Reza Khota was appointed as an artist in residence in jazz in 2016 in the Flagship’s Factory of the Arts. A jazz guitarist, Khota’s public experimental performances in cross-disciplinary improvisation with visual artist Dathini Mzayiya were the subject of a major research article by sound scholar John Mowitt in the Oxford Journal of Sound Studies. In 2018, Khota was invited to visit, perform, and offer masterclasses at the Music Department at the University of Toronto as part of the Flagship’s collaborative partnership with the Jackman Humanities Institute at the University of Toronto. Khota’s participation in the CHR’s artists’ forum, winter school, and seminars led to his decision to pursue a research PhD in History on archives of African guitar and will drive the new music program of the Factory of the Arts at Greatmore.
Sibongile Khumalo was awarded an Early Career Fellowship with the Flagship to pursue her doctoral research on women, feminist ecology, and African futures from a posthuman perspective. Khumalo was previously awarded a Masters fellowship with the Flagship for her MA research (English) in eco-criticism and ecological aesthetics in the literary works of Chimamanda Ngozi Adichie. Khumalo’s findings in her MA opened pathways to an exploration of posthuman futures through the lens of Gender and Queer theory. With Khumalo’s move to the Women’s and Gender Studies department for her PhD, she sets out to deepen her inquiry into posthuman futures with a close focus on the evolution of gender, sex, and sexuality in the face of digital technologies. Khumalo also has a keen interest in the production of film and photography, especially as it depicts Black queer and trans woman bodies.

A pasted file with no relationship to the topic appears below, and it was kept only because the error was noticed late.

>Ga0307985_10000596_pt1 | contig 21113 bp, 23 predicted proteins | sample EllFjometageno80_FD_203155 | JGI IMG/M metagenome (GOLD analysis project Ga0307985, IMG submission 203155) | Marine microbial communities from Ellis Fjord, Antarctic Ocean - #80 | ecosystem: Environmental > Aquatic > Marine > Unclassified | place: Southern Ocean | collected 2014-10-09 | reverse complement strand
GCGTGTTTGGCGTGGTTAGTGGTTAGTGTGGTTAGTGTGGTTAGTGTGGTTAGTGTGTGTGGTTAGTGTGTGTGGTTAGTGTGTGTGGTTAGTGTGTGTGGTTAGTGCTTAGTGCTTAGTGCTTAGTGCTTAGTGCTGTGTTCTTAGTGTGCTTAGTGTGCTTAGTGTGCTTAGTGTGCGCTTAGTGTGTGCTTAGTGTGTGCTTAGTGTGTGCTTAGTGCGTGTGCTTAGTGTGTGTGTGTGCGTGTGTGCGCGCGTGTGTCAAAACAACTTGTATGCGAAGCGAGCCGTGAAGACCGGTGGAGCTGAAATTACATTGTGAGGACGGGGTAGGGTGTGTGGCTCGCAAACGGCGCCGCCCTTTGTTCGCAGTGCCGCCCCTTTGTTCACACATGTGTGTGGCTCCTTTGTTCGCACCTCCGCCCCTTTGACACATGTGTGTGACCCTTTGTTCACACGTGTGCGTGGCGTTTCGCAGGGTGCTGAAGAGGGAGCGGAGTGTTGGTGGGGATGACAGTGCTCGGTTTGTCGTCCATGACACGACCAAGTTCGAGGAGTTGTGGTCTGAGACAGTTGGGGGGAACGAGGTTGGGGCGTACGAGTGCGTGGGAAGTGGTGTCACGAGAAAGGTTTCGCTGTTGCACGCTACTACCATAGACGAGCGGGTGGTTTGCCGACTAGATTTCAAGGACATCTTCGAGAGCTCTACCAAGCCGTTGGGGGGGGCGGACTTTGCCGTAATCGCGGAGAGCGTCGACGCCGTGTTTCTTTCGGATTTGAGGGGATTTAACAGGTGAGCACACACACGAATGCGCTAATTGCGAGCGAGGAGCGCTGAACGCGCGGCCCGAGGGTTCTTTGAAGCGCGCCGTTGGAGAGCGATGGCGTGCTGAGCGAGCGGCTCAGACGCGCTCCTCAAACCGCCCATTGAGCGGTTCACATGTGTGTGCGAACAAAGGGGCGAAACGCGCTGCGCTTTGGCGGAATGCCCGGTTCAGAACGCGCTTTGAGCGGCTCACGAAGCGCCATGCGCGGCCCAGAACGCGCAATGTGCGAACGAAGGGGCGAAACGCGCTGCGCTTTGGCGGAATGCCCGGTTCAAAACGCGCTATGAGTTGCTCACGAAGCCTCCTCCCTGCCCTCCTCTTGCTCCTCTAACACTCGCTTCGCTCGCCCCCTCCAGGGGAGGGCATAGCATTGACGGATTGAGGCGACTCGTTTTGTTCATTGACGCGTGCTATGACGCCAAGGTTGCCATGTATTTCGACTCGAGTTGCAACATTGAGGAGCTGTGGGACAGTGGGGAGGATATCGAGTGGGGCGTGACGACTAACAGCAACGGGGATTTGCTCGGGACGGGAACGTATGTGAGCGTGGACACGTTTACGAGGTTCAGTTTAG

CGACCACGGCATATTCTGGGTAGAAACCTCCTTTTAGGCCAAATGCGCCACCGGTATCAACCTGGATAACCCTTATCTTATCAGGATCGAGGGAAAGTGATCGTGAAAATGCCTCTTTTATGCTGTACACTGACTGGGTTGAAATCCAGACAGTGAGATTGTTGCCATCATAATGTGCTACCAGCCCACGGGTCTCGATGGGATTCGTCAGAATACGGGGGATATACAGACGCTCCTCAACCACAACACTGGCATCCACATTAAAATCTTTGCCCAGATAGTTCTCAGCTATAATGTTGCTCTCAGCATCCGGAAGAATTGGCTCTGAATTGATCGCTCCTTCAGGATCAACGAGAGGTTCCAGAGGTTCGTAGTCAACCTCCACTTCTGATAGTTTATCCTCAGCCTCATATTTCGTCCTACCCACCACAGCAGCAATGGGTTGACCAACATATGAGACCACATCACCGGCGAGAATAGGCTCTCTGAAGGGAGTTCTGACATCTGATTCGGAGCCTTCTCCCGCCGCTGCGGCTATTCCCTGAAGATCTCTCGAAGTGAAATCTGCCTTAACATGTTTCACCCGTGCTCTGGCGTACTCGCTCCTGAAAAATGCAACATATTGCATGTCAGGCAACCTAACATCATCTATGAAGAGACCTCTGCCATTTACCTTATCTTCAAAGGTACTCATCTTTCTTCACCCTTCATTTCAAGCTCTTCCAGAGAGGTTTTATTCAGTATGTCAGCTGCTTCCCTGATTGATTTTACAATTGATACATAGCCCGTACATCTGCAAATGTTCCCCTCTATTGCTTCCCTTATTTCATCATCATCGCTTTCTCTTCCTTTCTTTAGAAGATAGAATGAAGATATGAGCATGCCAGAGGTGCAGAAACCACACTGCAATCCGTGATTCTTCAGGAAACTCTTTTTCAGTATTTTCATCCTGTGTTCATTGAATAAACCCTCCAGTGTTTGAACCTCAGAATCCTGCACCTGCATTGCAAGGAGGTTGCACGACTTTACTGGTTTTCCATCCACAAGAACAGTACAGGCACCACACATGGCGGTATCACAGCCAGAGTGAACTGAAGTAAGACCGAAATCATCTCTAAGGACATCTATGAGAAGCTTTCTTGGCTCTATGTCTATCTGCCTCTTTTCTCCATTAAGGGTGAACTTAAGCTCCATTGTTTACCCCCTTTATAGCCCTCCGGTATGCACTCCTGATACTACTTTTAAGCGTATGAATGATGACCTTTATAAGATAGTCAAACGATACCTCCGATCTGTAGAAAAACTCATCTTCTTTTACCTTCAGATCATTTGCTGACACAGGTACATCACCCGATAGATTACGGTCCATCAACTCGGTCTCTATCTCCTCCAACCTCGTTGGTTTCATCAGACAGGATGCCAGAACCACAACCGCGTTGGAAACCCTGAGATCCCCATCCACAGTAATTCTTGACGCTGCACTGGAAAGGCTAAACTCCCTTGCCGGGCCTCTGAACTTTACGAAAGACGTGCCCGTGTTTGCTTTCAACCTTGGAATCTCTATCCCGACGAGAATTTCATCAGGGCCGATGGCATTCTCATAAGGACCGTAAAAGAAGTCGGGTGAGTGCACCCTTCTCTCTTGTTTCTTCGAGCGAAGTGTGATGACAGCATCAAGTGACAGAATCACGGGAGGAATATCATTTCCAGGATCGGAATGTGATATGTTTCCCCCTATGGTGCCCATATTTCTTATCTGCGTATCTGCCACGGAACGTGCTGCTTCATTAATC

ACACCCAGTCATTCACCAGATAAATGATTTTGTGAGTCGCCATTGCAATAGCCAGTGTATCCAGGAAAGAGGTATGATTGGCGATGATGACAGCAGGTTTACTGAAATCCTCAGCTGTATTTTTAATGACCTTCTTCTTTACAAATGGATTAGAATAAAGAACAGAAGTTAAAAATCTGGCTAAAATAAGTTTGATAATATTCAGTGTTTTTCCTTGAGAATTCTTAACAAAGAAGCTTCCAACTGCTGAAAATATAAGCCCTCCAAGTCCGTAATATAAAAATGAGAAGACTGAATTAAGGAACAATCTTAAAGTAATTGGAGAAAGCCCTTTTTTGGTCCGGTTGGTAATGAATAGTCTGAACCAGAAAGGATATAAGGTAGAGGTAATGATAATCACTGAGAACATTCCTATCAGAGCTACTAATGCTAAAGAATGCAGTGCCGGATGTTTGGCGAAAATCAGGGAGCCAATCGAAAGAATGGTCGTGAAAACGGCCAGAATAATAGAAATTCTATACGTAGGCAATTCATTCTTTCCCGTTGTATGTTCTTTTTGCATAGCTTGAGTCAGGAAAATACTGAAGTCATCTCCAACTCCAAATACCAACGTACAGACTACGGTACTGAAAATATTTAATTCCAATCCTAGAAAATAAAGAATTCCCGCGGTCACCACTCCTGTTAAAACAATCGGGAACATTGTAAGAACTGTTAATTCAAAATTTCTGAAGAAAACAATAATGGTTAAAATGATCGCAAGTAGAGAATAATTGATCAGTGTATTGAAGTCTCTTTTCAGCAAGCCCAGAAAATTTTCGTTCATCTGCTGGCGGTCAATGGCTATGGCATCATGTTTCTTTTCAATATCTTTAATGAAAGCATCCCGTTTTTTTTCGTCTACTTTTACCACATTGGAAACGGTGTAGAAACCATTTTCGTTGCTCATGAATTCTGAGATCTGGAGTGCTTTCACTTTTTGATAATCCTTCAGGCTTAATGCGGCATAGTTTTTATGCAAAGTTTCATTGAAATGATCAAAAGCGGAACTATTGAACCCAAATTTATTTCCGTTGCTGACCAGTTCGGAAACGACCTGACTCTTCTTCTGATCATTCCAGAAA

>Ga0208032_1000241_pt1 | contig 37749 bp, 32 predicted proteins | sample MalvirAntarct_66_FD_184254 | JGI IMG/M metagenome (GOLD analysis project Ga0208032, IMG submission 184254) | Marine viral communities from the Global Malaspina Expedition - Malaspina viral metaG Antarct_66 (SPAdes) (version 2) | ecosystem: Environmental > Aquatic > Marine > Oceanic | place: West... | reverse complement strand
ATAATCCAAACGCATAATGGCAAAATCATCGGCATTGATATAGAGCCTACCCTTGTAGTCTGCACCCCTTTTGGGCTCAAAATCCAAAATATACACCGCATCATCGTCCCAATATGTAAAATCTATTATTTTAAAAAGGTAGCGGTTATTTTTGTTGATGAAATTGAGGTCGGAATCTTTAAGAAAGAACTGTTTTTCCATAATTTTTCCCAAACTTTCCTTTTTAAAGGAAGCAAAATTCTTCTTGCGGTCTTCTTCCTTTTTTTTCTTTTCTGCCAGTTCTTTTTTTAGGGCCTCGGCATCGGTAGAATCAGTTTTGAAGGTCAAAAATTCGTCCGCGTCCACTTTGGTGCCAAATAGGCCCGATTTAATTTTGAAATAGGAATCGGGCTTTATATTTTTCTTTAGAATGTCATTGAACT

As an NRF Early Career Fellow and PhD Candidate at the Flagship project of the CHR, Dr Layne worked with questions of social transformation and justice mediated through cultural space, including research, curating, collecting, and advocacy. His work has been located at different sites – on museum practice and social justice as former director of the District Six Museum, with curating “transformation” at the Klein Karoo National Arts Festival, and with arts and rights-based research and policy advocacy at Arterial Network. Dr Layne is currently a Next Generation Scholar at the CHR, where his research interests include music, sound studies, archives and heritage studies, and histories of technology. He has also been integrally involved in a major UWC project on reimagining archives of the liberation struggles held at UWC. Dr Layne participated in the Consortium of Humanities Centres and Institutes African Studies Summer Institute held at Addis Ababa University in Ethiopia in 2019.